MICHAEL Taylor, who has a solo show, Attic Stories, at The Art Stable at Gold Hill Farm, Child Okeford, from 5th February to 5th March, has lived and worked in the village for more than 30 years and has known owner Kelly Ross since she opened the gallery in 2006.
He says he is particularly happy to be having this exhibition at The Art Stable, coinciding with his 70th birthday this year. It will be his first exhibition outside London for 30 years.
“All but one of the works in the show were created in my attic studio there, just a few hundred yards away, and it features in most of them, along with the objects and people familiar to me.
“I became so accustomed to this very special space, with its warped elm floor and quirky beamed walls that it developed into a kind of visual shorthand for me: a language I could manipulate instinctively and expressively for the compositions that evolved in it.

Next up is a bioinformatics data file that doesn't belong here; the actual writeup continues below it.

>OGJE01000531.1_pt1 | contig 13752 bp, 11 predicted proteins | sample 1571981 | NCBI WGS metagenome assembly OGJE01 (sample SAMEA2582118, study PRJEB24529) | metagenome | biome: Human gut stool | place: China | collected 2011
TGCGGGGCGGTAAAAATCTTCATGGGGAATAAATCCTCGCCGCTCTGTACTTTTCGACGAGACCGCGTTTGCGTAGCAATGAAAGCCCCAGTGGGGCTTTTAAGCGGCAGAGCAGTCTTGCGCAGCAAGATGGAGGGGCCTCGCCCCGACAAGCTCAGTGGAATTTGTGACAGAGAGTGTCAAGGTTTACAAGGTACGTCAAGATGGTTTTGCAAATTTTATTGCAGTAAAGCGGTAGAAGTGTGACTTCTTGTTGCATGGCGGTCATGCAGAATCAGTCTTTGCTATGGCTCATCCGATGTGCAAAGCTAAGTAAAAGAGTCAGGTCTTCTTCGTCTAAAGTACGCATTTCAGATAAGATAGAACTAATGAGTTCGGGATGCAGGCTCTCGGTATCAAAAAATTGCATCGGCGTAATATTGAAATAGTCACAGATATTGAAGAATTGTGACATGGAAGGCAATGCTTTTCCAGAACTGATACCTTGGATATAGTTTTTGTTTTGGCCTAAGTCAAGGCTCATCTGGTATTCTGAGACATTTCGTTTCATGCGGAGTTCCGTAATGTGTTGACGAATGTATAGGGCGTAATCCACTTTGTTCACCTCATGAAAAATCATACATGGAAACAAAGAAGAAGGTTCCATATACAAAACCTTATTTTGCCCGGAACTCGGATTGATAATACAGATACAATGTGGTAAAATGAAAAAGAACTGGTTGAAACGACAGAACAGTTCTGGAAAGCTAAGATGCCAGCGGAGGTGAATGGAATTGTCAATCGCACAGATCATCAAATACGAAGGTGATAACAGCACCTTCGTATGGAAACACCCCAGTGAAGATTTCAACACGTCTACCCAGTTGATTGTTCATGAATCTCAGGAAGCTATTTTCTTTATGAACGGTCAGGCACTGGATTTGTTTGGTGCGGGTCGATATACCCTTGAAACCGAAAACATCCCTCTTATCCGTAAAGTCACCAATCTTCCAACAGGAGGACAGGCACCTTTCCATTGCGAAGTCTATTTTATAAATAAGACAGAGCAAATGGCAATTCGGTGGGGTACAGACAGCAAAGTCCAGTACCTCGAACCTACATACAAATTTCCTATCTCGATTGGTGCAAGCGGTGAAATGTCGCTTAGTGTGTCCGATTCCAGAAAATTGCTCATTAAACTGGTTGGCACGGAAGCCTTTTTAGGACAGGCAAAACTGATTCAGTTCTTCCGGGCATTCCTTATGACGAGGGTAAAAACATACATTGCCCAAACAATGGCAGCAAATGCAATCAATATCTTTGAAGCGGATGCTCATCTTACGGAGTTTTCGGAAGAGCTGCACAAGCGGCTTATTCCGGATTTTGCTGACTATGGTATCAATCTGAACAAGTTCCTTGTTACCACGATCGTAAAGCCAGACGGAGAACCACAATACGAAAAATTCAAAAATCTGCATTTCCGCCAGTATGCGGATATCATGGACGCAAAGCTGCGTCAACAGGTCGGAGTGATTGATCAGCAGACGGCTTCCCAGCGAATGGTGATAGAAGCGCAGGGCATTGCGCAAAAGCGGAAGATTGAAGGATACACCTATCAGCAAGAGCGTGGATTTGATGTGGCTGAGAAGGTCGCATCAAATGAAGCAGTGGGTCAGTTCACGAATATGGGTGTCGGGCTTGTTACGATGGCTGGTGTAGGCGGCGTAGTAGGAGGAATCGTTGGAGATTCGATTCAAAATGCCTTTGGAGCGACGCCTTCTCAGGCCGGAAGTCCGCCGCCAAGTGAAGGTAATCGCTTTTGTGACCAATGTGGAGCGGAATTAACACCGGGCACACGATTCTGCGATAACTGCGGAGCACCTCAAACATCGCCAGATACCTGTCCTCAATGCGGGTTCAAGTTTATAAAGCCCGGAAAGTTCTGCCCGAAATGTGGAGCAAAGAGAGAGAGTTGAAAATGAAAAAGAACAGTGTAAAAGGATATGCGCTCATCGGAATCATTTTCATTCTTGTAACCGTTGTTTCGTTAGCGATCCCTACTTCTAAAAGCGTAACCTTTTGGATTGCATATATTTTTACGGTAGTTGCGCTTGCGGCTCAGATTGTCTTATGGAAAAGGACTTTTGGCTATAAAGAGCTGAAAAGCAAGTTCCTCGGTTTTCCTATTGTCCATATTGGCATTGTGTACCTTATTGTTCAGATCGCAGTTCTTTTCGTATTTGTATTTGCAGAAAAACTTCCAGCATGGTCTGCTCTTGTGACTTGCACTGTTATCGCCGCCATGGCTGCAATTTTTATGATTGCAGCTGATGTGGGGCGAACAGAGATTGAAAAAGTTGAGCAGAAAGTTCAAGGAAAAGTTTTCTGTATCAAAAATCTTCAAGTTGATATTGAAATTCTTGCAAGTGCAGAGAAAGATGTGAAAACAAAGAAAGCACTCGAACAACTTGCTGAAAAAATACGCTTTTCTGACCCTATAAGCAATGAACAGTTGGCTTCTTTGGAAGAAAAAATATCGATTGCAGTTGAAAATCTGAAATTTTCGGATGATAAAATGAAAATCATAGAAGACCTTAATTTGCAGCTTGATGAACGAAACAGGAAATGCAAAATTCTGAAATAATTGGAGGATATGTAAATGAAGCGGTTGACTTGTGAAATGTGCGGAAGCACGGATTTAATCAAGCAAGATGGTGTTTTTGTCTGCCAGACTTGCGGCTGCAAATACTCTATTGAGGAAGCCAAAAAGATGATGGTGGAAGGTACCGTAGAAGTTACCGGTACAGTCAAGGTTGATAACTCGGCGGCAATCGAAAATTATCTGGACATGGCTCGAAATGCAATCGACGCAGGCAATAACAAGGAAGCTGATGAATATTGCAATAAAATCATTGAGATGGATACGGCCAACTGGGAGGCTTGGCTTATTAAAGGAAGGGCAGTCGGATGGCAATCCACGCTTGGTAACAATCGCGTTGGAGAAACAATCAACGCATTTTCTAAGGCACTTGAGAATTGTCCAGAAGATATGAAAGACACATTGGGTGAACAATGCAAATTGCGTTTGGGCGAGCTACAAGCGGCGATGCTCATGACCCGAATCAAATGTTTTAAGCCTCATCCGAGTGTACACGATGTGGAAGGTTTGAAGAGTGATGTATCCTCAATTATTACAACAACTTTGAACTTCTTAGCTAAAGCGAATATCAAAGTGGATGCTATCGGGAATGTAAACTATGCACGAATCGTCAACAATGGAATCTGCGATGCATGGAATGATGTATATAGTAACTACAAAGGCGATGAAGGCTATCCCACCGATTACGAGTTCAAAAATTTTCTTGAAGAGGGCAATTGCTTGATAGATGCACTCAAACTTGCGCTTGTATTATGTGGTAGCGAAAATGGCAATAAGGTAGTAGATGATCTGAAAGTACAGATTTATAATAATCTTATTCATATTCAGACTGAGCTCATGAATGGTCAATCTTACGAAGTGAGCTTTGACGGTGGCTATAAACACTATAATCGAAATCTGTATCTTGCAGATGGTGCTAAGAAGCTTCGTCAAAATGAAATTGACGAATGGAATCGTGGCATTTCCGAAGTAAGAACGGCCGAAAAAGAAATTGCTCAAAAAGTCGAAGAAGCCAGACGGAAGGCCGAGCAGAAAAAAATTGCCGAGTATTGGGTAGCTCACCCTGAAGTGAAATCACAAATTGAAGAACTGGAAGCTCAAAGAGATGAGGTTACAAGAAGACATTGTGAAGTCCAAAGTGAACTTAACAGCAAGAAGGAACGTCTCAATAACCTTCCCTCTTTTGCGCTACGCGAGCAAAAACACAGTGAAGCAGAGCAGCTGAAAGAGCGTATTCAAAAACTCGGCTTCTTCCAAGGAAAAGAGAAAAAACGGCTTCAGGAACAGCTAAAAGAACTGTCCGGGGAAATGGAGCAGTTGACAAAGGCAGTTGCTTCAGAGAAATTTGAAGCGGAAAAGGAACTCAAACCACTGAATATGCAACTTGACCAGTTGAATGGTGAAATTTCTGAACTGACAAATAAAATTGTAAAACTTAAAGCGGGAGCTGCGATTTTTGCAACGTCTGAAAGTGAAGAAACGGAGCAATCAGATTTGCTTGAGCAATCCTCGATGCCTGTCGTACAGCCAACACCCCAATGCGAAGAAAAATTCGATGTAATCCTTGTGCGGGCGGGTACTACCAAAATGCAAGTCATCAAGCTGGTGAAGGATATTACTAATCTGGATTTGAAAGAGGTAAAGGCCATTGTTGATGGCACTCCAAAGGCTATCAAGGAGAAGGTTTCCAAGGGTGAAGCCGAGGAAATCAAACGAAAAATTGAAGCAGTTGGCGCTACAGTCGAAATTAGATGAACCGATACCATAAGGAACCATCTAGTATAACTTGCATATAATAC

“After work it was a bonus to be able to walk out on to the nearby Iron Age fort of Hambledon Hill, whose high perspectives and ancient landscape acted as a perfect counterpoint to the claustrophobic intensity of the attic.”
Michael Taylor, one of the country’s finest portrait painters, has been working in oil more or less without a break since leaving Goldsmiths in 1973 and has exhibited widely over the years, both internationally and in London. His works are held by many public and private collections, including the National Portrait Gallery, London, the Holburne Museum, Bath, and the House of Lords art collection.
He has received a number of awards, including the NPG Portrait Award, the Holburne Contemporary Portrait Prize and the Royal Society of Portrait Painters Changing Faces Award – he is an elected member of the society. Notable sitters have included crime fiction writer Baroness P D James, composer Sir John Tavener, jazz saxophonist Andy Sheppard and classical guitarist Julian Bream.
He also admits to being creator (as Johannes van Hoytl the younger) of the fictional renaissance masterpiece Boy with Apple for Wes Anderson’s film The Grand Budapest Hotel.
Pictured: In Parenthesis; Three Tiered Table, both oil on canvas.